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Sharing the Water – Recreational and Commercial Vessels

Sharing the Water – Recreational and Commercial Vessels

Do you know the ‘rules of the road’ for Canada’s waterways? Spending a day out on the water is the perfect way to enjoy a hot summer day, but if you are planning a marine outing, it is your responsibility to know and follow these rules to keep our waters safe for everyone to enjoy.

Ports in B.C. become extremely busy during the summer months, not only with fun-seeking recreational boaters, but with commercial traffic as well. As commercial vessels are becoming larger and ports are becoming increasingly congested, the BC Coast Pilots (BCCP) are working hard to ensure that our coastal waters remain safe.

The BCCP has maintained a 99.8 per cent success rate since our inception, however safety on our waters requires that everyone do their part. If you are planning a trip out on the water in one of our port areas this summer, please consider:

  • visibility;
  • the state of the wind and currents;
  • the level of sea traffic in the area.

More information about safety and regulations can be found by reviewing Transport Canada’s Safe Boating Guide.

Steer Clear of Shipping Lanes

Some of the most common risks our Pilots see is when recreational boaters pass in front of a vessel and cannot be observed from the ship’s bridge. Some boaters do not realize the risks they take when crossing shipping lanes or passing in front of larger vessels. It is harder for Pilots to see you, difficult to change route to avoid you, and large vessels take longer to stop.  These vessels are often confined to a narrow navigation corridor due to their size and cannot always alter course to avoid you. In addition, they may be travelling faster than you think. Outside of port boundaries, some vessels can make over 20 knots through the water. Always make sure to watch for others on the water and be ready to yield to large vessels.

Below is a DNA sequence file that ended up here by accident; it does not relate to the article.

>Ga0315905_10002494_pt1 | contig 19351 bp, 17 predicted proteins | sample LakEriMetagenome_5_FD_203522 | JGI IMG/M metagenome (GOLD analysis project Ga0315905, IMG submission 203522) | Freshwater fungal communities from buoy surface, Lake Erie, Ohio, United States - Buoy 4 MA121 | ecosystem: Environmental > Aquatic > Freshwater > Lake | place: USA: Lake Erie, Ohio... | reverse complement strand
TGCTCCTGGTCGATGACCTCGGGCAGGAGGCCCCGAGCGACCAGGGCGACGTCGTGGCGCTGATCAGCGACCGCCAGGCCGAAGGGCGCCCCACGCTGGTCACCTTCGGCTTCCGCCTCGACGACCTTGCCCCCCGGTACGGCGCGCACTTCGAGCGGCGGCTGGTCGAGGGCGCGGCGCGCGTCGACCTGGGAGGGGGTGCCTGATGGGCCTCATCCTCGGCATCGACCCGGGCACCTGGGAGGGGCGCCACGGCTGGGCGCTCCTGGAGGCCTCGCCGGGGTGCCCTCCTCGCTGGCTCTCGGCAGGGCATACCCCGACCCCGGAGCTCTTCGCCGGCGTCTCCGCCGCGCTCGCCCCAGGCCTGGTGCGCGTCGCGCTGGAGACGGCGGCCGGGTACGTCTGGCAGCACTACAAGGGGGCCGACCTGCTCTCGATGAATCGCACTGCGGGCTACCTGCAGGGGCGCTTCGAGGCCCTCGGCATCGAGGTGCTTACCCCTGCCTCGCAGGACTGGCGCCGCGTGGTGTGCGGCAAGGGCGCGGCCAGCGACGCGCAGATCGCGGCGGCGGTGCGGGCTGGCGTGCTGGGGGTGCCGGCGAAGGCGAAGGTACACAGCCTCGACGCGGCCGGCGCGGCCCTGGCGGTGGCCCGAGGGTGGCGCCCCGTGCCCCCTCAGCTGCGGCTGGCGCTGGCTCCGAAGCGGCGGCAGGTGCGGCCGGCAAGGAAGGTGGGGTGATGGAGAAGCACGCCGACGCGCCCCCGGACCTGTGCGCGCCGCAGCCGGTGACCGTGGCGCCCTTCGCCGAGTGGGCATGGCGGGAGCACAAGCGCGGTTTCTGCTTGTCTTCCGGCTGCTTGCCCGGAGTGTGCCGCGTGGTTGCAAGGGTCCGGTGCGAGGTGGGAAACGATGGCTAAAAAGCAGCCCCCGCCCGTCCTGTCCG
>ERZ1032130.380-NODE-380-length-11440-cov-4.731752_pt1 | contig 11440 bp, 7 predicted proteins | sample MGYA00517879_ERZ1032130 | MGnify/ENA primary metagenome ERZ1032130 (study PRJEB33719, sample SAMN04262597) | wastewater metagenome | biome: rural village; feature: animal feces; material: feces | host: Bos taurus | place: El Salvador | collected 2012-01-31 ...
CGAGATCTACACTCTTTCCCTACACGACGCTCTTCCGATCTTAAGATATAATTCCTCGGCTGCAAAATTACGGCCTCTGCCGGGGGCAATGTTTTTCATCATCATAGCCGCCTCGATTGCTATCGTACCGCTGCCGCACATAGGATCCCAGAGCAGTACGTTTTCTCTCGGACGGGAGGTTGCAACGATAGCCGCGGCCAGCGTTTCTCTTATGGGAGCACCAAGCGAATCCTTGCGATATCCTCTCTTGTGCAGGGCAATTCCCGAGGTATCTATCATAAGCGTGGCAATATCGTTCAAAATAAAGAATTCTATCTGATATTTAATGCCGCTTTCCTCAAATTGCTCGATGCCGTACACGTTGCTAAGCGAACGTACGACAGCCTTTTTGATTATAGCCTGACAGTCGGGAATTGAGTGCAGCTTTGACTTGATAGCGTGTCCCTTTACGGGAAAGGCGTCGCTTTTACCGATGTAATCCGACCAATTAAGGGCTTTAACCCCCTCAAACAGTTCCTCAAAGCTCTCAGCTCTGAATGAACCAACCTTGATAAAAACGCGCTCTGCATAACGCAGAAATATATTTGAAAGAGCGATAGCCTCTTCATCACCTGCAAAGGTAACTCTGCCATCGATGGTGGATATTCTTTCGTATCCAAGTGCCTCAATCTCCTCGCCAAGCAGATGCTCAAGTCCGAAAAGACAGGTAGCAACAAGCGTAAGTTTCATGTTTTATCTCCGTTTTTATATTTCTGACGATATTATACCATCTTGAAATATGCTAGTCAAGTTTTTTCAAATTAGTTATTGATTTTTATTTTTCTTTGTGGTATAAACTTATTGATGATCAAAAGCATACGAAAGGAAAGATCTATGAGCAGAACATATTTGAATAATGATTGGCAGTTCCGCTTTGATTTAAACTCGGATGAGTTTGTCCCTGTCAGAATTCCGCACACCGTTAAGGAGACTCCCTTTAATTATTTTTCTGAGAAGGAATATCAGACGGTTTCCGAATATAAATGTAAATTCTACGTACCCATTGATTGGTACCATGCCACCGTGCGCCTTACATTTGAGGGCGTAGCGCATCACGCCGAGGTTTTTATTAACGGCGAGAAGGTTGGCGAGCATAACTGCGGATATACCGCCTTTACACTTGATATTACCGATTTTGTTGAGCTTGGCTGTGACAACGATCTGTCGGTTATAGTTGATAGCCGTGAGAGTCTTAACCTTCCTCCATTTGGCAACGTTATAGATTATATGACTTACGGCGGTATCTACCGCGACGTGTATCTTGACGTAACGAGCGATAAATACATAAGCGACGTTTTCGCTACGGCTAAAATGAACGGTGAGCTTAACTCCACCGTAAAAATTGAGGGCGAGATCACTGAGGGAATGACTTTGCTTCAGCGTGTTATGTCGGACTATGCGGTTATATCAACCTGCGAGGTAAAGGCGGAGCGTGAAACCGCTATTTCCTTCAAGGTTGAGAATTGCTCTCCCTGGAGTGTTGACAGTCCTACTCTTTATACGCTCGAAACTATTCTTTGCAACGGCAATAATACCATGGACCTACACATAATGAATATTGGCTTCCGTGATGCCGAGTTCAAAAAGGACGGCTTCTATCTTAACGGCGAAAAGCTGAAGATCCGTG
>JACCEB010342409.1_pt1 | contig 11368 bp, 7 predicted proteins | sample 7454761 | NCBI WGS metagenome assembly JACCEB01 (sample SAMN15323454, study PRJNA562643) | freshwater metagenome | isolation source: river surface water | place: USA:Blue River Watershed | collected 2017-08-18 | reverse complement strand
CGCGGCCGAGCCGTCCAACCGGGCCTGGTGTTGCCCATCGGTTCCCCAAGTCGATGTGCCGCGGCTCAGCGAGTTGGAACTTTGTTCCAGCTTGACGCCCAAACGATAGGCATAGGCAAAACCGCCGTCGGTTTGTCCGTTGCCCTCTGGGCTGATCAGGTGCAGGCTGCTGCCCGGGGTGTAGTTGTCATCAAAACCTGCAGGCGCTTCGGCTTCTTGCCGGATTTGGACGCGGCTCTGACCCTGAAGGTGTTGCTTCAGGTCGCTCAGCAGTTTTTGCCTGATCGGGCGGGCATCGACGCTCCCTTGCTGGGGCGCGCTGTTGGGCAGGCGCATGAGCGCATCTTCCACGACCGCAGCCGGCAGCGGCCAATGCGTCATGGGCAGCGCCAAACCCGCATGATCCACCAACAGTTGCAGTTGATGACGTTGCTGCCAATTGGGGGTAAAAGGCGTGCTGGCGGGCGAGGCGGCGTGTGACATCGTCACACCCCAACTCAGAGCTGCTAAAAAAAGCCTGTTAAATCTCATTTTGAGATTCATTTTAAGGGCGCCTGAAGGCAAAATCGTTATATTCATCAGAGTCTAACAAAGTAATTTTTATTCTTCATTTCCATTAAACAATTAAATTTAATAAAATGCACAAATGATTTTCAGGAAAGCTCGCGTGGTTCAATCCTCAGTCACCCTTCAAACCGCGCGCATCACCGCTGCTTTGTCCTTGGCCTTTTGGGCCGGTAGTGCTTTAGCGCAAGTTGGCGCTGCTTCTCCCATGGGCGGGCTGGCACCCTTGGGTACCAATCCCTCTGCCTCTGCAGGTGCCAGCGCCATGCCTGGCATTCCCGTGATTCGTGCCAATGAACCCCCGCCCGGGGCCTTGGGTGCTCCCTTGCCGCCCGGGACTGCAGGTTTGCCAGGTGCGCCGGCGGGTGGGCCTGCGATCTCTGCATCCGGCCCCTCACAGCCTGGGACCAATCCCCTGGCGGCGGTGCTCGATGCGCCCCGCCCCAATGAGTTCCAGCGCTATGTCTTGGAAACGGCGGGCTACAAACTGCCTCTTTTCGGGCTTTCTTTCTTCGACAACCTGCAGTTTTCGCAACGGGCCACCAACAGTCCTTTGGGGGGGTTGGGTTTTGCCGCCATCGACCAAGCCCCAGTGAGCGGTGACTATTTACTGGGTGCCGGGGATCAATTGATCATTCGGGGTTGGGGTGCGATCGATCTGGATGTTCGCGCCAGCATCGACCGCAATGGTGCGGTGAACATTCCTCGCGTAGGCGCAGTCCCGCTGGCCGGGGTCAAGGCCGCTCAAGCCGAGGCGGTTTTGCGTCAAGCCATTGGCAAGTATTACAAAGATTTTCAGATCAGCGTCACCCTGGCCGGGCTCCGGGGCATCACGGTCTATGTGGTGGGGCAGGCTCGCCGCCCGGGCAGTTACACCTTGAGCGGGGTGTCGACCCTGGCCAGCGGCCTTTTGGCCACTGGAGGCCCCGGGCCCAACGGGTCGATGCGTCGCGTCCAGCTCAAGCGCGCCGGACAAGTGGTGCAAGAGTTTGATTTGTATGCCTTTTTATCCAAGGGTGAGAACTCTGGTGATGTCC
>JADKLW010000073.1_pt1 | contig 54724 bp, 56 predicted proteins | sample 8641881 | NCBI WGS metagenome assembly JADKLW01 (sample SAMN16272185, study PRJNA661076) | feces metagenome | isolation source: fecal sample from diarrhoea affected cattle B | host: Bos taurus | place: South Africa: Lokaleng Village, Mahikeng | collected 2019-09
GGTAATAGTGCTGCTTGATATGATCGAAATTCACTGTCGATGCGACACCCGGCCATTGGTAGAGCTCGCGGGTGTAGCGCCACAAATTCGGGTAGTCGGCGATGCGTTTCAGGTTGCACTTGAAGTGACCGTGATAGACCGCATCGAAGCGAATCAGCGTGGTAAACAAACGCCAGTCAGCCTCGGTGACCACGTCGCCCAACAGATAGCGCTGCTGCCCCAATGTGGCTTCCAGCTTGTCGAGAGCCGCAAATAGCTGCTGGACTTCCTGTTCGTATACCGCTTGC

Watch for Tugs and avoid Tow Lines

You may often see Tugs towing vessels in port waters, though you may not be able to see the tow line. The tow line that extends behind the tug is often so long that it hangs below the surface of the water, making it nearly invisible. It is important to remember never to pass between a tug and its tow, as impact with the hidden lines could cause smaller vessels to capsize and be run down by the object in tow. Always make sure to give the tug and its tow plenty of space in every direction. If boating at night, be alert for lights displayed by tugs, as they are often more visible than the object/vessel in tow.

Familiarize yourself with local regulations

Before heading out, make sure you are brushed up on local speed restrictions and other rules in the areas you are planning to visit. Here are the links to some of the larger ports along the B.C. coast.

B.C.’s coast has a lot to offer for boating enthusiasts this summer. Just remember, you will be sharing the waterways with commercial vessels. Knowing the rules before you head out will help you stay safe and have fun!